3.4.6.3 Integrin s

Integrin s are heterodimeric cellular transmembrane proteins that mediate cell-to-cell and cell-to-extracellular matrix interactions [32]. In OSCC, integrins α3β1 and α6Aβ1 are related to invasion, metastasis, and poor prognosis [108]. The interaction of integrin α5 and hypoxia-inducible factor-1 (HIF-1 α) promotes the invasion of OSCC cells under hypoxic conditions [109]. Recently, Li et al. revealed that the overexpression of integrin αvβ6 is related to unfavorable clinical prognostic factors and decreased survival [110]. The upregulation of integrin αvβ6 is also found in oral dysplasia [111]. However, the role of integrins in cancer is complicated, and further studies are needed.

3.4.7 Avoidance of Immune Destruction

The function of immune cell cancer is an emerging hallmark of cancer [27]. The marked infiltration of CD8+ cytotoxic T lymphocytes (CTLs) and natural killer (NK) cells is related to a favorable outcome in colon and ovarian cancers [27, 112, 113]. A previous report suggested that TGFα secreted by cancer cells confuses infiltrating CTLs and NK cells [114], whose activation is also attenuated by tumor-infiltrating myeloid cells [115]. Toll-like receptors (TLRs ) are single transmembrane cell-surface receptors with tumor immune escape and resistance to apoptosis properties [116]. In OSCC, TLR3, 4, 7, and 9 are correlated with invasion, apoptosis, necrosis, and cell proliferation [117120].

3.4.8 Tumor-Promoting Inflammation

Inflammation can change the tumor microenvironment by inducing growth factors and modifying the extracellular matrix, thus facilitating angiogenesis , invasion, and metastasis [27]. Furthermore, chronic inflammation increases cancer risk because activated inflammatory cells release reactive oxygen species (ROS) and reactive nitrogen intermediates (RNI) and induce DNA damage and genomic instability [121]. Therefore, it is now believed that chronic inflammation promotes tumor progression.

3.4.8.1 COX-2

COX-2 is a proinflammatory enzyme that converts arachidonic acid to prostaglandins. Despite the lack of COX-2 expression in normal epithelium, increased expression is found in OSCC and is related to apoptosis inhibition [28, 32]. Overexpression of COX-2 is found in higher grades of oral epithelial dysplasia and in invasion and nodal metastasis of OSCC [122124]. Additionally, COX-2 inhibition suppresses proliferation, migration, and invasion in OSCC cells [125].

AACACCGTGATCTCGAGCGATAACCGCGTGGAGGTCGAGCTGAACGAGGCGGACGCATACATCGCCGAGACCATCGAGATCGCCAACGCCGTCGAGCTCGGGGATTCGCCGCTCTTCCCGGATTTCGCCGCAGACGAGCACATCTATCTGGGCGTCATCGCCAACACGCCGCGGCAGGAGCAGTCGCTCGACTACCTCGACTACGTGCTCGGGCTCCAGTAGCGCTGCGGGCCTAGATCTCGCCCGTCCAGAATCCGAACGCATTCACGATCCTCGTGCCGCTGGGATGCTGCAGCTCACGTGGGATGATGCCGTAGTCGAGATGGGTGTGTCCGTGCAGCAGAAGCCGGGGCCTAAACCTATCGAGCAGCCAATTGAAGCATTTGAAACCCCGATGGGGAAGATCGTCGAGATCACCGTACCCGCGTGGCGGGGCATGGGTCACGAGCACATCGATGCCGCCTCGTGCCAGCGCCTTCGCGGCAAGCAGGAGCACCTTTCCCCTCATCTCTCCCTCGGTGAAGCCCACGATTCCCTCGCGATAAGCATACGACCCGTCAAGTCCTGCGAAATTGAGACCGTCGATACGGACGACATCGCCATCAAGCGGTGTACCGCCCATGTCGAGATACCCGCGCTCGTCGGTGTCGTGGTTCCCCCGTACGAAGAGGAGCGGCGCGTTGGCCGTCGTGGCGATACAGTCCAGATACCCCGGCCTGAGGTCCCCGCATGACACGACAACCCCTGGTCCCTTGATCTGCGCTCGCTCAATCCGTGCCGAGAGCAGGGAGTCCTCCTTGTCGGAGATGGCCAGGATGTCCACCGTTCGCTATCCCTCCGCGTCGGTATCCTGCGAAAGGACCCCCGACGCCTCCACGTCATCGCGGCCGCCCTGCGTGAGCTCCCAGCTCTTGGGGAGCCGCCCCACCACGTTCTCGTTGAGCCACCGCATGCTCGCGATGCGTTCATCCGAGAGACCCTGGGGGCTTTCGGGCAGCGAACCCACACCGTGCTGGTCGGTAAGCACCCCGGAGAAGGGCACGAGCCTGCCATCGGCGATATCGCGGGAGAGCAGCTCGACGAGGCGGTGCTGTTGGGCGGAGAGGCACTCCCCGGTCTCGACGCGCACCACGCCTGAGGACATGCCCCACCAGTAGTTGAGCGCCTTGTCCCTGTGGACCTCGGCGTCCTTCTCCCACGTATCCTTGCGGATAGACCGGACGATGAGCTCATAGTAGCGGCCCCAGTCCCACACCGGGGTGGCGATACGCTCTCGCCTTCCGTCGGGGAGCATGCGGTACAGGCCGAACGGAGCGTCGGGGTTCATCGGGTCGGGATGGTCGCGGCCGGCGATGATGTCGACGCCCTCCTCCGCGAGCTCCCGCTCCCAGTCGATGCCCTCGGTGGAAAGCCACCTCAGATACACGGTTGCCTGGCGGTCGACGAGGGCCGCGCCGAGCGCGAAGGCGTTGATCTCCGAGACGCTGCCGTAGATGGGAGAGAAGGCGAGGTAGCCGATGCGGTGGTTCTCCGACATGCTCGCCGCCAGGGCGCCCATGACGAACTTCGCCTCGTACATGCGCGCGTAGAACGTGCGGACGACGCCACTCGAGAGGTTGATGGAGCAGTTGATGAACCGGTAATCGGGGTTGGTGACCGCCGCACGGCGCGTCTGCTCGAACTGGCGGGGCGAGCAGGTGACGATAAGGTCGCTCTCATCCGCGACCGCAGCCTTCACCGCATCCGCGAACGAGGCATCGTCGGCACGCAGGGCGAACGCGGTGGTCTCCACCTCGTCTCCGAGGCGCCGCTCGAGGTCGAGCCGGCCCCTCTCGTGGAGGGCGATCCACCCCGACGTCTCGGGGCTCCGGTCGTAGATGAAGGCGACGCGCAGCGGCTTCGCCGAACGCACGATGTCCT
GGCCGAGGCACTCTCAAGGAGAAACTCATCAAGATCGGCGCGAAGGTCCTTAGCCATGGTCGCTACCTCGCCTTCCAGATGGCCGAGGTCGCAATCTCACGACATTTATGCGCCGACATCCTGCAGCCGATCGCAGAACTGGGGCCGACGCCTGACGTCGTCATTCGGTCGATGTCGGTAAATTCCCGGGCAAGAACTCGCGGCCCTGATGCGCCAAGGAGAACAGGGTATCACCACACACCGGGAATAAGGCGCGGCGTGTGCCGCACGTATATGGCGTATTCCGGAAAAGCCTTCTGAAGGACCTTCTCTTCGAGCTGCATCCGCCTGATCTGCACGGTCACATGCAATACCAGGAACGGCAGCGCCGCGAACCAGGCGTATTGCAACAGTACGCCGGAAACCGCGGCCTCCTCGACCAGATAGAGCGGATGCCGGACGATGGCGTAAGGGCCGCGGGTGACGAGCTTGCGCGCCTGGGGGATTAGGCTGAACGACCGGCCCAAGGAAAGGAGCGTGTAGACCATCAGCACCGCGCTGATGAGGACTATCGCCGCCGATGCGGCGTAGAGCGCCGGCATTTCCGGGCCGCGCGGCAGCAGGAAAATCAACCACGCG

3.4.9 Genome Instability and Mutation

Epigenetic mechanisms, such as DNA methylation and histone deacetylation , play pivotal roles in silencing tumor suppressor genes. One of the famous methylated genes in OSCC is CDKN2A, which controls the cell cycle [126, 127]. Loss of E-cadherin (CDH1 gene) is observed in 64 % of primary OSCC, 67 % of nodal metastases, and 71 % of recurrent tumors [128]. Furthermore, the DNA repair genes O6-methylguanine-DNA-methyltransferase (MGMT) and death-associated protein kinase (DAPK) were methylated in 52 % and 68 % of OSCCs, respectively [129]. Retinoic acid receptor-β2 (RAR-β2) is a member of the thyroid-steroid hormone receptor superfamily of nuclear transcriptional regulators. Youssef and colleagues reported that RAR-β2 methylation is found in 66 % of head and neck SCC, including OSCC, and 53 % of oral leukoplakia [130].

3.4.10 Deregulation of Cellular Energetics

Under aerobic conditions, normal cells produce adenosine triphosphate (ATP) from glucose through the tricarboxylic acid (TCA) cycle in the mitochondria and oxidative phosphorylation in the electron transfer system. In addition, ATP is also produced through the anaerobic glycolytic pathway, which breaks down glucose in the cytoplasm and generates lactic acid under anaerobic conditions. However, cancer cells can produce ATP through aerobic glycolysis even in the presence of oxygen. This phenomenon is called the Warburg effect [27]. In clinical settings, glucose metabolism in tumors is assessed by positron emission tomography (PET) using 18F-fluorodeoxyglucose (FDG).

3.4.10.1 GLUT-1

Glucose transporter 1 (GLUT-1 ) is a 12-pass transmembrane protein that transports glucose and belongs to the sugar porter family. In OSCC, a significant association was found between the expression of GLUT-1 and resistance to radiation or poor prognosis [131133].

3.4.10.2 HIF-1

HIF-1 is composed of HIF-1α, which modulates the transactivation of target genes under hypoxic conditions by binding to hypoxia-responsive elements, and HIF-1β, a key regulator of oxygen homeostasis [82, 134]. HIF-1α plays an important role in angiogenesis by activating VEGF -A and inhibiting apoptosis; it is associated with poor prognosis in OSCC [82, 135137]. Moreover, HIF-1α promotes nodal metastasis by the induction of lymphangiogenesis via VEGF-C [138].

3.5 EMT

EMT , characterized by the loss of epithelial differentiation and the acquisition of a mesenchymal phenotype, plays a key role in cancer metastasis [139]. The important factors for EMT are TGFβ, Wnt, Notch, interleukin-like EMT inducer (ILEI), HGF , EGF, and PDGF. TGFβ acts as tumor suppressor by inhibiting cell growth and facilitating apoptosis, but it has tumor-promoting effects by inducing EMT in advanced cancers [140]. Cancer cells with induced EMT display a loss of epithelial cell-to-cell contacts, with suppression of E-cadherin , ZO-1, and claudin-1/-7, among others, and expression of mesenchymal markers such as α-smooth muscle actin (SMA), vimentin, N-cadherin, and desmin [140, 141]. In cancer cells, the upregulation of transcription factors such as Snail, Slug, Twist, ZEB1/2, and/or E47 is necessary for the maintenance of EMT [141]. The induction of EMT is also critical for the progression of OSCC [139, 142, 143].